Justia U.S. Supreme Court Opinion Summaries

Articles Posted in Civil Procedure
by
Petitioners solicited foreign nationals to invest in a cancer-treatment center. A Securities and Exchange Commission investigation revealed they misappropriated the funds. The SEC may seek “equitable relief” in civil proceedings, 15 U.S.C. 78u(d)(5). The SEC brought a civil action for disgorgement equal to the amount raised from investors. Petitioners argued that the remedy failed to account for their legitimate business expenses. The Ninth Circuit affirmed an order holding Petitioners jointly and severally liable for the full amount.The Supreme Court vacated A disgorgement award that does not exceed a wrongdoer’s net profits and is awarded for victims is equitable relief authorized under section 78u(d)(5). Equity practice has long authorized courts to strip wrongdoers of their ill-gotten gains; to avoid transforming that remedy into a punitive sanction, courts restrict it to an individual wrongdoer’s net profits to be awarded for victims. These long-standing equitable principles were incorporated into section 78u(d)(5).If on remand the court orders the deposit of the profits with the Treasury, the court should evaluate whether that order would be for the benefit of investors, consistent with equitable principles. Imposing disgorgement liability on a wrongdoer for benefits that accrue to his affiliates through joint-and-several liability runs against the rule in favor of holding defendants individually liable but the common law permitted liability for partners engaged in concerted wrongdoing. On remand, the court may determine whether Petitioners can, consistent with equitable principles, be found liable for profits as partners in wrongdoing or whether individual liability is required. The court must deduct legitimate expenses before awarding disgorgement. View "Liu v. Securities and Exchange Commission" on Justia Law

by
The Prison Litigation Reform Act of 1995 (PLRA) established the three-strikes rule, which generally prevents a prisoner from bringing suit in forma pauperis (IFP) if he has had three or more prior suits dismissed on the grounds that they were frivolous, malicious, or failed to state a claim upon which relief may be granted. 28 U.S.C. 1915(g). Colorado inmate Lomax sued prison officials to challenge his expulsion from the facility’s sex-offender treatment program and moved for IFP status. He had already brought three unsuccessful legal actions during his time in prison. The district court and Tenth Circuit rejected Lomax’s argument that two of the dismissals should not count as strikes because they were without prejudice.The Supreme Court affirmed. Section 1915(g)’s three-strikes provision refers to any dismissal for failure to state a claim, whether with prejudice or without. A Section 1915(g) strike-call hinges exclusively on the basis for the dismissal, regardless of the decision’s prejudicial effect. Courts can and sometimes do dismiss frivolous actions without prejudice. View "Lomax v. Ortiz-Marquez" on Justia Law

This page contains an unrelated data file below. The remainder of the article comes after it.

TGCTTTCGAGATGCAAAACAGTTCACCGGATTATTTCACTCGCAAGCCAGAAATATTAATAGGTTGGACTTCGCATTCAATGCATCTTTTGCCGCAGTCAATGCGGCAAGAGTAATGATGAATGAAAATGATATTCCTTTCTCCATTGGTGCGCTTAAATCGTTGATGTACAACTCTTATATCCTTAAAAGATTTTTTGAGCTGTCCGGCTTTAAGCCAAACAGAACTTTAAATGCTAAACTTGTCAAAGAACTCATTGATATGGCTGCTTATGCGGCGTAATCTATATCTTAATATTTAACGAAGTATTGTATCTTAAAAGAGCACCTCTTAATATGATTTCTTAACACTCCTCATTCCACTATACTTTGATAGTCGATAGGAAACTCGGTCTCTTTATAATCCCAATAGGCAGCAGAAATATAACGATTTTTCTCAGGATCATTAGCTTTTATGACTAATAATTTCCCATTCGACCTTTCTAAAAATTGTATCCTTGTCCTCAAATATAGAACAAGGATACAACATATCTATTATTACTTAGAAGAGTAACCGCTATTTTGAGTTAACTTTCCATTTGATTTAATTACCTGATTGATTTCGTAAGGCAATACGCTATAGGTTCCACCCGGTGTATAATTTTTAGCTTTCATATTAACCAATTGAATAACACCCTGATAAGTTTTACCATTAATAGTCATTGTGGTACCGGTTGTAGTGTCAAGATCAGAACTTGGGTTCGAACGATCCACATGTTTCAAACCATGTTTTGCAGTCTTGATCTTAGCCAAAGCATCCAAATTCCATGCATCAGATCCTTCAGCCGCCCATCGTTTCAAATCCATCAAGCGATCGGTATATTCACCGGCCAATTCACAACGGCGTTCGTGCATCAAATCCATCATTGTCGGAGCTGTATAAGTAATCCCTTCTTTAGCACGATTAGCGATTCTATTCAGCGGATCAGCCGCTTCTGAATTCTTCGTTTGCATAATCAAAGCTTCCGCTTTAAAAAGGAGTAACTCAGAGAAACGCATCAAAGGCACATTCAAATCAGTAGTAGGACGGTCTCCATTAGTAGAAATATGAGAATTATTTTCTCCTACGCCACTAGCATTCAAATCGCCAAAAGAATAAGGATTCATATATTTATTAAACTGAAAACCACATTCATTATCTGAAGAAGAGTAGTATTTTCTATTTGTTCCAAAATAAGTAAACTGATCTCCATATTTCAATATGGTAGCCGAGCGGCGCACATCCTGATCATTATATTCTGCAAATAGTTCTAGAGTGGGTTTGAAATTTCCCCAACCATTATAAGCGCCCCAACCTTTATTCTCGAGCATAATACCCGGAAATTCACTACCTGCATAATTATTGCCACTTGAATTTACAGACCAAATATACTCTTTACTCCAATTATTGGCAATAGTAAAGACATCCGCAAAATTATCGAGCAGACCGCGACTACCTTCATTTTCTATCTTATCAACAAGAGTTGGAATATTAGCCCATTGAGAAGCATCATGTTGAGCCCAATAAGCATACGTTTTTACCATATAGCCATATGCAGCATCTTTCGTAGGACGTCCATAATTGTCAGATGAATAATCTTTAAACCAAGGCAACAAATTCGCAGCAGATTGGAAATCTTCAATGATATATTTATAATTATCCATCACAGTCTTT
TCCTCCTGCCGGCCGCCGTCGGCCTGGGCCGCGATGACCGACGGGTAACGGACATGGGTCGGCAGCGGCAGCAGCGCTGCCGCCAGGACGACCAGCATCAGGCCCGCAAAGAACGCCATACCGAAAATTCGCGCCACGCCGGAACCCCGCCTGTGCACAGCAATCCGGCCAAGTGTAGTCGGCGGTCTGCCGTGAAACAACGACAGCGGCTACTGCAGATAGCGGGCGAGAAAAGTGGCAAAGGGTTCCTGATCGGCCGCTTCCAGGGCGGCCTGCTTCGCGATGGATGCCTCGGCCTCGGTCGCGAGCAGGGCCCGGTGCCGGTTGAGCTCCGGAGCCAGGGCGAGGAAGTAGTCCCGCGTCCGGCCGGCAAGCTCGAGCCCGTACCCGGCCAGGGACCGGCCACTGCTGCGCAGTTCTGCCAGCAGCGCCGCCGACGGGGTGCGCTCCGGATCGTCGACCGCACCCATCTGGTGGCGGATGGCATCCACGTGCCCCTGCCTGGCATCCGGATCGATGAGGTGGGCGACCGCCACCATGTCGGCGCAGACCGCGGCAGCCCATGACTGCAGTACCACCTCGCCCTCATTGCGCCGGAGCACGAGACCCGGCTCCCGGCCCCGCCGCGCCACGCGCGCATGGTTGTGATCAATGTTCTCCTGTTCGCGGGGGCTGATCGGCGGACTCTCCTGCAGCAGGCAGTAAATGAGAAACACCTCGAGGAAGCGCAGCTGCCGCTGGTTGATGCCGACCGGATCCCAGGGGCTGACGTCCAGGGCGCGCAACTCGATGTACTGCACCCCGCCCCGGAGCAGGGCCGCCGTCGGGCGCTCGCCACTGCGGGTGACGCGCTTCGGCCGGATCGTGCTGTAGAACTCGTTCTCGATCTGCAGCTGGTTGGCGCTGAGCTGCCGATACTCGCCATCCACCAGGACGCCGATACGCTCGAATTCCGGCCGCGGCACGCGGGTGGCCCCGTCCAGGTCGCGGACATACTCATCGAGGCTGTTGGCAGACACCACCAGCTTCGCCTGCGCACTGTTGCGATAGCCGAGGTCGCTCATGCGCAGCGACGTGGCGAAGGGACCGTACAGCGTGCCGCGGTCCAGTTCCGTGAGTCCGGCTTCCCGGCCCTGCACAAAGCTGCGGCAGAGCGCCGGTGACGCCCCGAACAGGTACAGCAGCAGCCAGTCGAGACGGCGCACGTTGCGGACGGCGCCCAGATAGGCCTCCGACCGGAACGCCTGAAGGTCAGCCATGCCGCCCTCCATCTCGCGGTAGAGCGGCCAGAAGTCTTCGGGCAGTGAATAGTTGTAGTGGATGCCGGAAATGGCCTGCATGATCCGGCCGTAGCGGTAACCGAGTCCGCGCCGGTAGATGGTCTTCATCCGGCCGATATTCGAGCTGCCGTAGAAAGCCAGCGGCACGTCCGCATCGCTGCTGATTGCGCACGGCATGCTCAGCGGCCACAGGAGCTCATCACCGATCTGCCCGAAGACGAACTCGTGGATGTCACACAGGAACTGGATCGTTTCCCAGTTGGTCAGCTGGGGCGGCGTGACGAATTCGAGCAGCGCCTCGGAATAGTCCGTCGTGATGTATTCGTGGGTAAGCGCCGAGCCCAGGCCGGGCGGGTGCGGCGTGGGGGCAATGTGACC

by
ThyssenKrupp entered into contracts with F. L. for the construction of mills at ThyssenKrupp’s Alabama steel manufacturing plant. Each contract contained an arbitration clause. F. L. entered into a subcontract with GE for the provision of motors. After the motors allegedly failed, Outokumpu (ThyssenKrupp's successor) sued GE, which moved to compel arbitration, relying on the arbitration clauses in the F. L.-ThyssenKrupp contracts. The Eleventh Circuit concluded that the Convention on the Recognition and Enforcement of Foreign Arbitral Awards allows enforcement of an arbitration agreement only by the parties that actually signed the agreement.A unanimous Supreme Court reversed. The Convention does not conflict with domestic equitable estoppel doctrines that permit the enforcement of arbitration agreements by nonsignatories. The Federal Arbitration Act (FAA) grants federal courts jurisdiction over actions governed by the Convention and provides that “Chapter 1 applies to actions and proceedings brought under this chapter to the extent that [Chapter 1] is not in conflict with this chapter or the Convention,” 9 U.S.C. 208. Chapter 1 does not “alter background principles of state contract law regarding the scope of agreements (including the question of who is bound by them).” The state-law equitable estoppel doctrines permitted under Chapter 1 do not “conflict with . . . the Convention,” which is silent on whether nonsignatories may enforce arbitration agreements under domestic doctrines such as equitable estoppel. Nothing in the Convention could be read to conflict with the application of domestic equitable estoppel doctrines. The court, on remand, may address whether GE can enforce the arbitration clauses under equitable estoppel principles and which body of law governs that determination. View "GE Energy Power Conversion France SAS v. Outokumpu Stainless USA, LLC" on Justia Law